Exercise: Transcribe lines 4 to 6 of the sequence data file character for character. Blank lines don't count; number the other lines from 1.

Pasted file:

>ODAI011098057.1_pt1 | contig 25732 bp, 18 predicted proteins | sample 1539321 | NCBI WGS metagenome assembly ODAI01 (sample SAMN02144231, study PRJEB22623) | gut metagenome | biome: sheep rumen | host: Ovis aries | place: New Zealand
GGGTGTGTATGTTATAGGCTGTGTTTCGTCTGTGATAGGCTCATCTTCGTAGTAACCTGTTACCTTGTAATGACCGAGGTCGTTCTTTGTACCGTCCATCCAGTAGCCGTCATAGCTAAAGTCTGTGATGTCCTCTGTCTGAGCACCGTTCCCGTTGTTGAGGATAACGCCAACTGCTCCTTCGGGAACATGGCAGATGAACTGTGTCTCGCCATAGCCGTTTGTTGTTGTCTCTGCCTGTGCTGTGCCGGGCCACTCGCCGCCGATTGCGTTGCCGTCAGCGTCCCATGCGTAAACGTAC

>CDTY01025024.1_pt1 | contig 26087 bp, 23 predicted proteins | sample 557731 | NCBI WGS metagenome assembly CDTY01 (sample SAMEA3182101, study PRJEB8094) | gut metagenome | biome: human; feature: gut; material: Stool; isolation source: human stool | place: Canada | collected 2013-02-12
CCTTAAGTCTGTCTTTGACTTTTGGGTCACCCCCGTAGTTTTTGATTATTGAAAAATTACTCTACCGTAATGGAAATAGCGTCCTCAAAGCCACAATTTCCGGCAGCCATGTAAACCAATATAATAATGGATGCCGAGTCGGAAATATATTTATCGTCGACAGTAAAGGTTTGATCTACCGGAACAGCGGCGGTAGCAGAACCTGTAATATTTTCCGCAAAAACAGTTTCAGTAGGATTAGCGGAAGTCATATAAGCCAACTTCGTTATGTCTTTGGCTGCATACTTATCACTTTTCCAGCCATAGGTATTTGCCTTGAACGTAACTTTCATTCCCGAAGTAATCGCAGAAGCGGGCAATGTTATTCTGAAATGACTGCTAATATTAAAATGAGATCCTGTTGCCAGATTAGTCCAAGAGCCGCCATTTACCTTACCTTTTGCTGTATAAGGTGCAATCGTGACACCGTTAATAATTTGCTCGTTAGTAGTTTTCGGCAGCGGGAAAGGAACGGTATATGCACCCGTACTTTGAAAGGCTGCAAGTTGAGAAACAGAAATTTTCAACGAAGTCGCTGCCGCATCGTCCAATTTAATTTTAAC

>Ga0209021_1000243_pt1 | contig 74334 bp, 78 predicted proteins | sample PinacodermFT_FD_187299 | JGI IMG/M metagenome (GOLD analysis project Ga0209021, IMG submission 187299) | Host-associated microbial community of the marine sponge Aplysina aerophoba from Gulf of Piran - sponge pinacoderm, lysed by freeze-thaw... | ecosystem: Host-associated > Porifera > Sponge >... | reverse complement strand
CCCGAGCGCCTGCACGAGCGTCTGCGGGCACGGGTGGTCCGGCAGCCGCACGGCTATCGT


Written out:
CCTTAAGTCTGTCTTTGACTTTTGGGTCACCCCCGTAGTTTTTGATTATTGAAAAATTACTCTACCGTAATGGAAATAGCGTCCTCAAAGCCACAATTTCCGGCAGCCATGTAAACCAATATAATAATGGATGCCGAGTCGGAAATATATTTATCGTCGACAGTAAAGGTTTGATCTACCGGAACAGCGGCGGTAGCAGAACCTGTAATATTTTCCGCAAAAACAGTTTCAGTAGGATTAGCGGAAGTCATATAAGCCAACTTCGTTATGTCTTTGGCTGCATACTTATCACTTTTCCAGCCATAGGTATTTGCCTTGAACGTAACTTTCATTCCCGAAGTAATCGCAGAAGCGGGCAATGTTATTCTGAAATGACTGCTAATATTAAAATGAGATCCTGTTGCCAGATTAGTCCAAGAGCCGCCATTTACCTTACCTTTTGCTGTATAAGGTGCAATCGTGACACCGTTAATAATTTGCTCGTTAGTAGTTTTCGGCAGCGGGAAAGGAACGGTATATGCACCCGTACTTTGAAAGGCTGCAAGTTGAGAAACAGAAATTTTCAACGAAGTCGCTGCCGCATCGTCCAATTTAATTTTAAC

>Ga0209021_1000243_pt1 | contig 74334 bp, 78 predicted proteins | sample PinacodermFT_FD_187299 | JGI IMG/M metagenome (GOLD analysis project Ga0209021, IMG submission 187299) | Host-associated microbial community of the marine sponge Aplysina aerophoba from Gulf of Piran - sponge pinacoderm, lysed by freeze-thaw... | ecosystem: Host-associated > Porifera > Sponge >... | reverse complement strand
CCCGAGCGCCTGCACGAGCGTCTGCGGGCACGGGTGGTCCGGCAGCCGCACGGCTATCGT